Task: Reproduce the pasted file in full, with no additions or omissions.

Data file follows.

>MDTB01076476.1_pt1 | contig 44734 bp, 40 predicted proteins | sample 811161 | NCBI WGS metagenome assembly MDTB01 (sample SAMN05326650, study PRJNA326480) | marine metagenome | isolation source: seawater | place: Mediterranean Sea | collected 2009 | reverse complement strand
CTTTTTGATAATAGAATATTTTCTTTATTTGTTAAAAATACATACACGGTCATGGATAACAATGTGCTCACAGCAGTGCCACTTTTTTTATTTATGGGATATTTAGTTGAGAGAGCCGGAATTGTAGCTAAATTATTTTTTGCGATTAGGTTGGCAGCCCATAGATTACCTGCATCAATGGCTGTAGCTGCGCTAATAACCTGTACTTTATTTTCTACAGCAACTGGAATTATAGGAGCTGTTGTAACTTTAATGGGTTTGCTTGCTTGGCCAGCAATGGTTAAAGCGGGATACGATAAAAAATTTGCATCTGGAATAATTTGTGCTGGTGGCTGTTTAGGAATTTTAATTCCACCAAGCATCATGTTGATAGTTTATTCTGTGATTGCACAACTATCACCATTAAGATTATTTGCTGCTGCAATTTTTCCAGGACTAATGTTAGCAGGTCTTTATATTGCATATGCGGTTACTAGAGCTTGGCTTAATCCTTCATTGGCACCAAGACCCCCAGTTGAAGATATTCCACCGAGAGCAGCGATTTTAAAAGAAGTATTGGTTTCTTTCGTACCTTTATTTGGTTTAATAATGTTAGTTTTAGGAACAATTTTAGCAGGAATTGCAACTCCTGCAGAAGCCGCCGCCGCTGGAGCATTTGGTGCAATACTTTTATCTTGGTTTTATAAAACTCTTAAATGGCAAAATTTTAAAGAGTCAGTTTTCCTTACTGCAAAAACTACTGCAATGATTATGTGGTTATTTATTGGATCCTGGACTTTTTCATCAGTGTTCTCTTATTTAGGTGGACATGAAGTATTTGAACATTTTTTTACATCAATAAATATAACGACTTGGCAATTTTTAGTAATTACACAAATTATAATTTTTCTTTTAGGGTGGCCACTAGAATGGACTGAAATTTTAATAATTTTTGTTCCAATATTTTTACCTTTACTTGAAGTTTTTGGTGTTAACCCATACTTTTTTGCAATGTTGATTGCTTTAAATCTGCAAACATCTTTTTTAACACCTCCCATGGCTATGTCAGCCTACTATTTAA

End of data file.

>MDTB01076476.1_pt1 | contig 44734 bp, 40 predicted proteins | sample 811161 | NCBI WGS metagenome assembly MDTB01 (sample SAMN05326650, study PRJNA326480) | marine metagenome | isolation source: seawater | place: Mediterranean Sea | collected 2009 | reverse complement strand
CTTTTTGATAATAGAATATTTTCTTTATTTGTTAAAAATACATACACGGTCATGGATAACAATGTGCTCACAGCAGTGCCACTTTTTTTATTTATGGGATATTTAGTTGAGAGAGCCGGAATTGTAGCTAAATTATTTTTTGCGATTAGGTTGGCAGCCCATAGATTACCTGCATCAATGGCTGTAGCTGCGCTAATAACCTGTACTTTATTTTCTACAGCAACTGGAATTATAGGAGCTGTTGTAACTTTAATGGGTTTGCTTGCTTGGCCAGCAATGGTTAAAGCGGGATACGATAAAAAATTTGCATCTGGAATAATTTGTGCTGGTGGCTGTTTAGGAATTTTAATTCCACCAAGCATCATGTTGATAGTTTATTCTGTGATTGCACAACTATCACCATTAAGATTATTTGCTGCTGCAATTTTTCCAGGACTAATGTTAGCAGGTCTTTATATTGCATATGCGGTTACTAGAGCTTGGCTTAATCCTTCATTGGCACCAAGACCCCCAGTTGAAGATATTCCACCGAGAGCAGCGATTTTAAAAGAAGTATTGGTTTCTTTCGTACCTTTATTTGGTTTAATAATGTTAGTTTTAGGAACAATTTTAGCAGGAATTGCAACTCCTGCAGAAGCCGCCGCCGCTGGAGCATTTGGTGCAATACTTTTATCTTGGTTTTATAAAACTCTTAAATGGCAAAATTTTAAAGAGTCAGTTTTCCTTACTGCAAAAACTACTGCAATGATTATGTGGTTATTTATTGGATCCTGGACTTTTTCATCAGTGTTCTCTTATTTAGGTGGACATGAAGTATTTGAACATTTTTTTACATCAATAAATATAACGACTTGGCAATTTTTAGTAATTACACAAATTATAATTTTTCTTTTAGGGTGGCCACTAGAATGGACTGAAATTTTAATAATTTTTGTTCCAATATTTTTACCTTTACTTGAAGTTTTTGGTGTTAACCCATACTTTTTTGCAATGTTGATTGCTTTAAATCTGCAAACATCTTTTTTAACACCTCCCATGGCTATGTCAGCCTACTATTTAA